The importance of proper training cannot be denied, according to Helen Wechsler, director of BC Dining at Boston College in Chestnut Hill, Mass. Wechsler says when she became director in 2005, new employees would come in and just be thrown right into their positions because everyone was too busy to give them proper training.
“We backed up and said we’ve got to do better because [training] feeds directly into employee retention and the happiness of the other employees,” Wechsler says. “We spent an entire year creating a new employee training program that is very intense.”
The program starts with hiring. Once an employee is hired he or she goes to a training unit where he or she works with a trainer for two weeks. Wechsler says the department trained its hourly employees who where consistently being rated highly during evaluations as trainers. During those two weeks the new employee doesn’t just do the job for which they were hired, he or she works an entire round in the operation so he or she gets the entire picture.
“Even if I’m the first cook I might be making sandwiches one day and receiving the next,” Wechsler says. “Each day during those two weeks you are with a trainer so you learn best practices. You also sit down with a manager at the beginning and end of your day and they have a checklist with things like, do you know where the time clock is? Do you understand your benefits? Do you know what to do with your uniforms? When those two weeks are over, the employee goes to the unit he or she was hired in and is paired up with a peer who is the same level and he or she trains for a week with them. Then he or she is off and running. It’s made all the difference in the world.”
Management training follows the same system, although the managers train for six weeks and they go to every operation. Wechsler says this works well because she had managers who had been with the department for five years and had never been to every location on campus. The managers in training do everything from receiving to cashiering and cooking.
“Before they ask someone to do something like put the milk in the milk machine, they know what it’s like,” Wechsler says. They know what receiving is like and they know where a receiving record is kept. That’s something I’m really proud of.”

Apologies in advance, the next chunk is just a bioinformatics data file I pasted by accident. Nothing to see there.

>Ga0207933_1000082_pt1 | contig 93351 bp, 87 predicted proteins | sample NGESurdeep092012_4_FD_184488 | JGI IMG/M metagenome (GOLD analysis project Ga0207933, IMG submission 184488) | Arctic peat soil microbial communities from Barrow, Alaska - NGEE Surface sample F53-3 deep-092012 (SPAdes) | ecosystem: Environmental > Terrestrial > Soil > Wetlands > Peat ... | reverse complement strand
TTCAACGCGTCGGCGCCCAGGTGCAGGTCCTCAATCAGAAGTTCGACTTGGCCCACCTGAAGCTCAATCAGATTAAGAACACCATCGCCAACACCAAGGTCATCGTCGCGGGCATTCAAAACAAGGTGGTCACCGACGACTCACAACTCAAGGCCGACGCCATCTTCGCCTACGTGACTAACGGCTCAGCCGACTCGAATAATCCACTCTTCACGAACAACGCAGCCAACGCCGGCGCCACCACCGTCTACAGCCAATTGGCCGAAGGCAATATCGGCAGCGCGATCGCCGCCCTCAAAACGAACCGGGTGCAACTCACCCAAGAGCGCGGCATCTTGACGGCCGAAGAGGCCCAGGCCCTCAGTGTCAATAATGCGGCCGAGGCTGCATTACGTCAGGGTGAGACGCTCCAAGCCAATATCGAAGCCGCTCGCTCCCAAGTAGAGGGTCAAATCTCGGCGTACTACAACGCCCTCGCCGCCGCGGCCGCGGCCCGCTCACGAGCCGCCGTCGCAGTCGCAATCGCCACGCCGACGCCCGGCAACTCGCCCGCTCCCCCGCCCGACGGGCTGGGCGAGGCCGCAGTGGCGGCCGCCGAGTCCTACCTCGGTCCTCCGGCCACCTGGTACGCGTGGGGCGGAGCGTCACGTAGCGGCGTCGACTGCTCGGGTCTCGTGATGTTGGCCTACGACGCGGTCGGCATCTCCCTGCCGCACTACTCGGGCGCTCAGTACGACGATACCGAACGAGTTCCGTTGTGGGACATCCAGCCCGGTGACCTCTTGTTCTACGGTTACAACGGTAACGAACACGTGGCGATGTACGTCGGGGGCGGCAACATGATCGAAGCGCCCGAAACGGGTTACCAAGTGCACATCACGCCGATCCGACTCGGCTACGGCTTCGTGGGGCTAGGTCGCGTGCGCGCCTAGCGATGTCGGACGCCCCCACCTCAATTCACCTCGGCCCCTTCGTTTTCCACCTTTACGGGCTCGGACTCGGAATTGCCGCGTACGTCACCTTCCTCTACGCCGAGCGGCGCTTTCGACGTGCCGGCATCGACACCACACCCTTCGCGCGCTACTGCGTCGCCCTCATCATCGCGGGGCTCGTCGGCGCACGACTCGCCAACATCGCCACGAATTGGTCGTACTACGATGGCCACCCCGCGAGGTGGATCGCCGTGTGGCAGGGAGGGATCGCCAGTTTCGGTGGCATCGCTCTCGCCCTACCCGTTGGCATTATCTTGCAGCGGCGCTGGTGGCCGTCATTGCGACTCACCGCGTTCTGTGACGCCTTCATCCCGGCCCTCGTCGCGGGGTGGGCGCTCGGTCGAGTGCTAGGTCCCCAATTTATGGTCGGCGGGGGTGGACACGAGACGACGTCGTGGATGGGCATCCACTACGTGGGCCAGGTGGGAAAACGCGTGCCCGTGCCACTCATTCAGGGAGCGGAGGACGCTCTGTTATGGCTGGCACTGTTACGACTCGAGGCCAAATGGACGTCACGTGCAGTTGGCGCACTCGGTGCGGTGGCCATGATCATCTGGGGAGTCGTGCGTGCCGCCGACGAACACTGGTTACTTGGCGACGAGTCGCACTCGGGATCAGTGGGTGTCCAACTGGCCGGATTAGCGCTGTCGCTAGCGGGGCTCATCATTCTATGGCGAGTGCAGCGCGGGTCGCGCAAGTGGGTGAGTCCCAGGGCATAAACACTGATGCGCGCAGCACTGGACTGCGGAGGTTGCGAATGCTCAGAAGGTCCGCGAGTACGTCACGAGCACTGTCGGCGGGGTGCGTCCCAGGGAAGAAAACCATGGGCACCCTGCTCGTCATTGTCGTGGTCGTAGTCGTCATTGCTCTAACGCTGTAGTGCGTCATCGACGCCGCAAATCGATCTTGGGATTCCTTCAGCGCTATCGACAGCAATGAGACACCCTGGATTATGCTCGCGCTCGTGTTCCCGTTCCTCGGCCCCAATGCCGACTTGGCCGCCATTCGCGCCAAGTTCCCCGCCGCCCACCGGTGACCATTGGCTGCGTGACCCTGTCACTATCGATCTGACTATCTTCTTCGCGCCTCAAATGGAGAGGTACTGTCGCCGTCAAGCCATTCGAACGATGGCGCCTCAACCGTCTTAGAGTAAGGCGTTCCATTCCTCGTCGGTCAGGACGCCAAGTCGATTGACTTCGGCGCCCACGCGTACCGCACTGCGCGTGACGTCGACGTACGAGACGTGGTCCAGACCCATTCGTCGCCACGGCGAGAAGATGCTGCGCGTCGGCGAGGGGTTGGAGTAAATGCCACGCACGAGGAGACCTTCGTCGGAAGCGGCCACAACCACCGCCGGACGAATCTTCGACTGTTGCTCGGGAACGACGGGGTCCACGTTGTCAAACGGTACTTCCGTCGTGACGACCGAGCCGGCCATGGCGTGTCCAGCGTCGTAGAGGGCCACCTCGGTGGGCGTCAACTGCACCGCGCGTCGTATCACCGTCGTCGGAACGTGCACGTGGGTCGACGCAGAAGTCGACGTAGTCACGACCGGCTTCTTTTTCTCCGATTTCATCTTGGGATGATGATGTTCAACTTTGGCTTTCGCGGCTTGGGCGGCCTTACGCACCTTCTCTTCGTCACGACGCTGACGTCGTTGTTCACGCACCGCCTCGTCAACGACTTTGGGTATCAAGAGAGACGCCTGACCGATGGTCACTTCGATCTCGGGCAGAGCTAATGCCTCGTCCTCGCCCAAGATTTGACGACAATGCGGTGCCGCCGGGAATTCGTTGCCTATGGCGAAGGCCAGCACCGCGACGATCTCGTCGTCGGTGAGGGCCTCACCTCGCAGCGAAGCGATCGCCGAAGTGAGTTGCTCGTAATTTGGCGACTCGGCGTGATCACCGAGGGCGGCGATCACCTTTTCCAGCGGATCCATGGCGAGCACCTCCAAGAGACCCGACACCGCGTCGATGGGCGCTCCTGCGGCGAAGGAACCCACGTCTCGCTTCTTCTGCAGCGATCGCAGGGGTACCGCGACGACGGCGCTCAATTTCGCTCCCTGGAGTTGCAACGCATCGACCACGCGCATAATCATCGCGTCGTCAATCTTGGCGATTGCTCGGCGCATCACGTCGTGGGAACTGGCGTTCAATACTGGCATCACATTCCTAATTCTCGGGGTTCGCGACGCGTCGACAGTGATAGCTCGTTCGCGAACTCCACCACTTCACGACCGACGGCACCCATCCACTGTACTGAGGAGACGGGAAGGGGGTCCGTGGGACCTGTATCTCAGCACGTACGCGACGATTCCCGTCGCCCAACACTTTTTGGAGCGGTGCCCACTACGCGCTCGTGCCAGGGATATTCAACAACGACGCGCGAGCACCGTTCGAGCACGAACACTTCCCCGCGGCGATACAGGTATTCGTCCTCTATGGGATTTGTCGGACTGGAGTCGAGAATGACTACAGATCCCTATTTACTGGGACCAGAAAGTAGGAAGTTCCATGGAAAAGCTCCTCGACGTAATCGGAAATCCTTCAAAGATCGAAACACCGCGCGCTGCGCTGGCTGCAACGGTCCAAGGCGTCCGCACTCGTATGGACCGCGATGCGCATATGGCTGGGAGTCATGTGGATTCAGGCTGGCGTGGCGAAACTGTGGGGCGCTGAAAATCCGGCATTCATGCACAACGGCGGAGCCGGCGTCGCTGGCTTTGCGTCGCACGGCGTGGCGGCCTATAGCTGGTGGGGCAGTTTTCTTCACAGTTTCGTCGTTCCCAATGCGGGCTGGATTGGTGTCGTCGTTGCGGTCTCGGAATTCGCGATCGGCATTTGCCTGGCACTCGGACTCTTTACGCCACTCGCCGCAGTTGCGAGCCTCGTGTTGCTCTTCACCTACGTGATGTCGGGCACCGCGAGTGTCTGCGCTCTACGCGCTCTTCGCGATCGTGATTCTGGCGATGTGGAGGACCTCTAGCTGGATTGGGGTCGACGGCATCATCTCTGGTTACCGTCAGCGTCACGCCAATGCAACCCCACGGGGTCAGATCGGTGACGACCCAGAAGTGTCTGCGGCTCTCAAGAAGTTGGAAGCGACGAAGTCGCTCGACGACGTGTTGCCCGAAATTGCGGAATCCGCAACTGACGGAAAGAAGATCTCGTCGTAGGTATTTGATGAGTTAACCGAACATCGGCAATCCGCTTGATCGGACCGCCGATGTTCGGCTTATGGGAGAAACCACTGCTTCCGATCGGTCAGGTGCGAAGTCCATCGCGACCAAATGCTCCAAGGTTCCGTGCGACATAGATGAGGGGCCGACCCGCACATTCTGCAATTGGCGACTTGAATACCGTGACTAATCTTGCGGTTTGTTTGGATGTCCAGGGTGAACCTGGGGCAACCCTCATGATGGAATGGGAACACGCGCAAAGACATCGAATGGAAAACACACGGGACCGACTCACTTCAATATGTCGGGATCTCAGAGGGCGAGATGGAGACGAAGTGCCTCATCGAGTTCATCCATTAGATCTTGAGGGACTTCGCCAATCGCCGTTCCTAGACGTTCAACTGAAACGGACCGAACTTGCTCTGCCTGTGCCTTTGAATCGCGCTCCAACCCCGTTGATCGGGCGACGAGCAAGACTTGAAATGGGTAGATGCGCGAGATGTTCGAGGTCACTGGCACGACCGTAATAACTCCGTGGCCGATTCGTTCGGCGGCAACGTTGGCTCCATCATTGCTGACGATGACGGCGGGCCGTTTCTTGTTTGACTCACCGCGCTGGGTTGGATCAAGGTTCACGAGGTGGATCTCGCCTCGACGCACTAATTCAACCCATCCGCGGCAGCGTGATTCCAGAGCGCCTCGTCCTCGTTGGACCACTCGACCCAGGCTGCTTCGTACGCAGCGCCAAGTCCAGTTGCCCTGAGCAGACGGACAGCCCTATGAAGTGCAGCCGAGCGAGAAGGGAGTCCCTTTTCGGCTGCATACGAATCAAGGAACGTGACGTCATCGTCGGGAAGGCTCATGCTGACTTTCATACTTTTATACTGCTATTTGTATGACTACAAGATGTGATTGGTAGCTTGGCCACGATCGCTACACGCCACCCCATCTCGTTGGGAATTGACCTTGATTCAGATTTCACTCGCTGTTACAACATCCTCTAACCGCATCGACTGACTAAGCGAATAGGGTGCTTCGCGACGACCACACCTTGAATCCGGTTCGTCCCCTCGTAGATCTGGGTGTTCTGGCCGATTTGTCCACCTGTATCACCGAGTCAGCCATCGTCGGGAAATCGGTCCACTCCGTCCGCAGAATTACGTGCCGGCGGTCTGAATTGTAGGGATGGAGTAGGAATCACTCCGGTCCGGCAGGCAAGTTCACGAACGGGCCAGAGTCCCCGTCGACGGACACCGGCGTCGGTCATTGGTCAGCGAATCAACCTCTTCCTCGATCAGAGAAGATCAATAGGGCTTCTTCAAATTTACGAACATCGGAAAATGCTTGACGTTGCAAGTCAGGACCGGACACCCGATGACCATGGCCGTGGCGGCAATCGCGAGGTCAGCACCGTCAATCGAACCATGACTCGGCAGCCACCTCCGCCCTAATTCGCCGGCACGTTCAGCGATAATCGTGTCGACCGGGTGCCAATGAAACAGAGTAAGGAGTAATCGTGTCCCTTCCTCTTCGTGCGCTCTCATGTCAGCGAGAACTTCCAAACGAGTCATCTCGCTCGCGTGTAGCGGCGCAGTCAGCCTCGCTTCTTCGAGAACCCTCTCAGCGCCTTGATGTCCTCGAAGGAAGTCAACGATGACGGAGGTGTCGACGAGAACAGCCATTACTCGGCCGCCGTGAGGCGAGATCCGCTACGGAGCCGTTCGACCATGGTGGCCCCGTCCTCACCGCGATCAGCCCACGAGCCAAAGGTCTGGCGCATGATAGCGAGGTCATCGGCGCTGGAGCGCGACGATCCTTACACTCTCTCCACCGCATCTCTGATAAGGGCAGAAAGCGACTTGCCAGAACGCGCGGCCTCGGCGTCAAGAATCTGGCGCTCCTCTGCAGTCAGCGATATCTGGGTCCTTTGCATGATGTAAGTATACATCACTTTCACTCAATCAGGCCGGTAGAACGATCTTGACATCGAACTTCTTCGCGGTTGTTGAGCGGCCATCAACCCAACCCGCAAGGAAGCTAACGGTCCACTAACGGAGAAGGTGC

Another aspect of training is a management internship program. Wechsler says because of the economic downturn the department lost four managers by attrition and wasn’t allowed to hire anymore.
“We had to reorganize the way we looked at our management schedule and then we were allowed to add what I call the management intern who would be almost a rounds manager for us,” Wechsler says. “The first person we hired as a management intern, we actually were allowed to hire permanently.”
Gold standard: Wechsler says one big challenge she encountered was when she was trying to convey her vision for the department and her employees didn’t seem to understand.
“Twice a year we have a departmentwide meeting that is all about training and keeping people up-to-date,” Wechsler says. “My role is to give the vision of the department and talk about where we are going because I like to be as transparent as we can be. I kept hearing, ‘What’s our goal? How do I fit in?’ As a leader of the department I was like, ‘How come no one gets it?’ So we developed the Gold Standard of Service, which spells out our vision, our values and how those relate to the institution we serve.”
To develop the Gold Standards of Service Wechsler says she took her management team on a two-day retreat where they worked on developing what exactly the gold standards were. There are 12 gold standards. The standards cover everything from how the employees respect and talk to each other to how they serve their customers. Wechsler says it’s like training in itself because they are constantly being reminded about the proper way to do things. There is also a new credo and motto that relate to specific positions, be it a dishwasher or a manager.
“I realized they were asking what’s my role in all this?” Wechsler says. “So we came up with this to define their roles: ‘To demonstrate through every action or commitment concerning care for each and every individual. I do this daily with pride, purpose, respect, integrity, dedication and enthusiasm.’ We use that all the time to sort of define what your role is as an individual.”
Another important initiative for the department was the Shoot for the Stars incentive program that Wechsler and her team started. To respond to the economic downturn Wechsler says she knew the department needed to focus on its three key areas: absenteeism, food cost and sales. Wechsler says by focusing on these three areas, the staff was being trained about their importance to the success of the operations.
“We started an incentive program called Shoot for the Stars where all the operations compete in those categories,” Wechsler says. “At the end of every semester, a unit wins and they are each awarded a $50 bill. We’ve seen a decrease in the last three years in our overall food costs, our sales have steadily increased and out absenteeism has pretty much stayed flat, but at least it hasn’t increased. People love it because every month the unit that wins gets a little star and so some units have stars all over. They are competing not only with each other but also against themselves, so the better they do the harder it is to top it.”
To read more about Wechsler's initatives, check out the July 2011 issue of FoodService Director